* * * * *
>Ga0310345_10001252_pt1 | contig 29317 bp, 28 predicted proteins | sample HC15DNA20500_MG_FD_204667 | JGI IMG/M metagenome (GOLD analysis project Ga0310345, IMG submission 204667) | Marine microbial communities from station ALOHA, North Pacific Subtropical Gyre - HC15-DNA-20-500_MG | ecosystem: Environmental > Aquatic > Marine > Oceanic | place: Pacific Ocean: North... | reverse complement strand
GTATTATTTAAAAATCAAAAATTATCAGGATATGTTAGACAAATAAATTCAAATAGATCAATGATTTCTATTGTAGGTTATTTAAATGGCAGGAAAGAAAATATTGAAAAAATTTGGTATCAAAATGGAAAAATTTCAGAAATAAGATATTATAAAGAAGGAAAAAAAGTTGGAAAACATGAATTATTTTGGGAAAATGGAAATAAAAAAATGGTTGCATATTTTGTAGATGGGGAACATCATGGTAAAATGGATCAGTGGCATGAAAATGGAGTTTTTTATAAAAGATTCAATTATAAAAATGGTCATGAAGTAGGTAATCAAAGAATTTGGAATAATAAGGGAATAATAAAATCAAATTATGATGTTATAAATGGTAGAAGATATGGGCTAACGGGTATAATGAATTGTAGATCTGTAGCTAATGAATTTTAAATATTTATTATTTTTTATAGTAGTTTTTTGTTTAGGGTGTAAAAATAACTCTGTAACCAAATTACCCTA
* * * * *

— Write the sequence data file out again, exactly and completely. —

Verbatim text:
>Ga0310345_10001252_pt1 | contig 29317 bp, 28 predicted proteins | sample HC15DNA20500_MG_FD_204667 | JGI IMG/M metagenome (GOLD analysis project Ga0310345, IMG submission 204667) | Marine microbial communities from station ALOHA, North Pacific Subtropical Gyre - HC15-DNA-20-500_MG | ecosystem: Environmental > Aquatic > Marine > Oceanic | place: Pacific Ocean: North... | reverse complement strand
GTATTATTTAAAAATCAAAAATTATCAGGATATGTTAGACAAATAAATTCAAATAGATCAATGATTTCTATTGTAGGTTATTTAAATGGCAGGAAAGAAAATATTGAAAAAATTTGGTATCAAAATGGAAAAATTTCAGAAATAAGATATTATAAAGAAGGAAAAAAAGTTGGAAAACATGAATTATTTTGGGAAAATGGAAATAAAAAAATGGTTGCATATTTTGTAGATGGGGAACATCATGGTAAAATGGATCAGTGGCATGAAAATGGAGTTTTTTATAAAAGATTCAATTATAAAAATGGTCATGAAGTAGGTAATCAAAGAATTTGGAATAATAAGGGAATAATAAAATCAAATTATGATGTTATAAATGGTAGAAGATATGGGCTAACGGGTATAATGAATTGTAGATCTGTAGCTAATGAATTTTAAATATTTATTATTTTTTATAGTAGTTTTTTGTTTAGGGTGTAAAAATAACTCTGTAACCAAATTACCCTA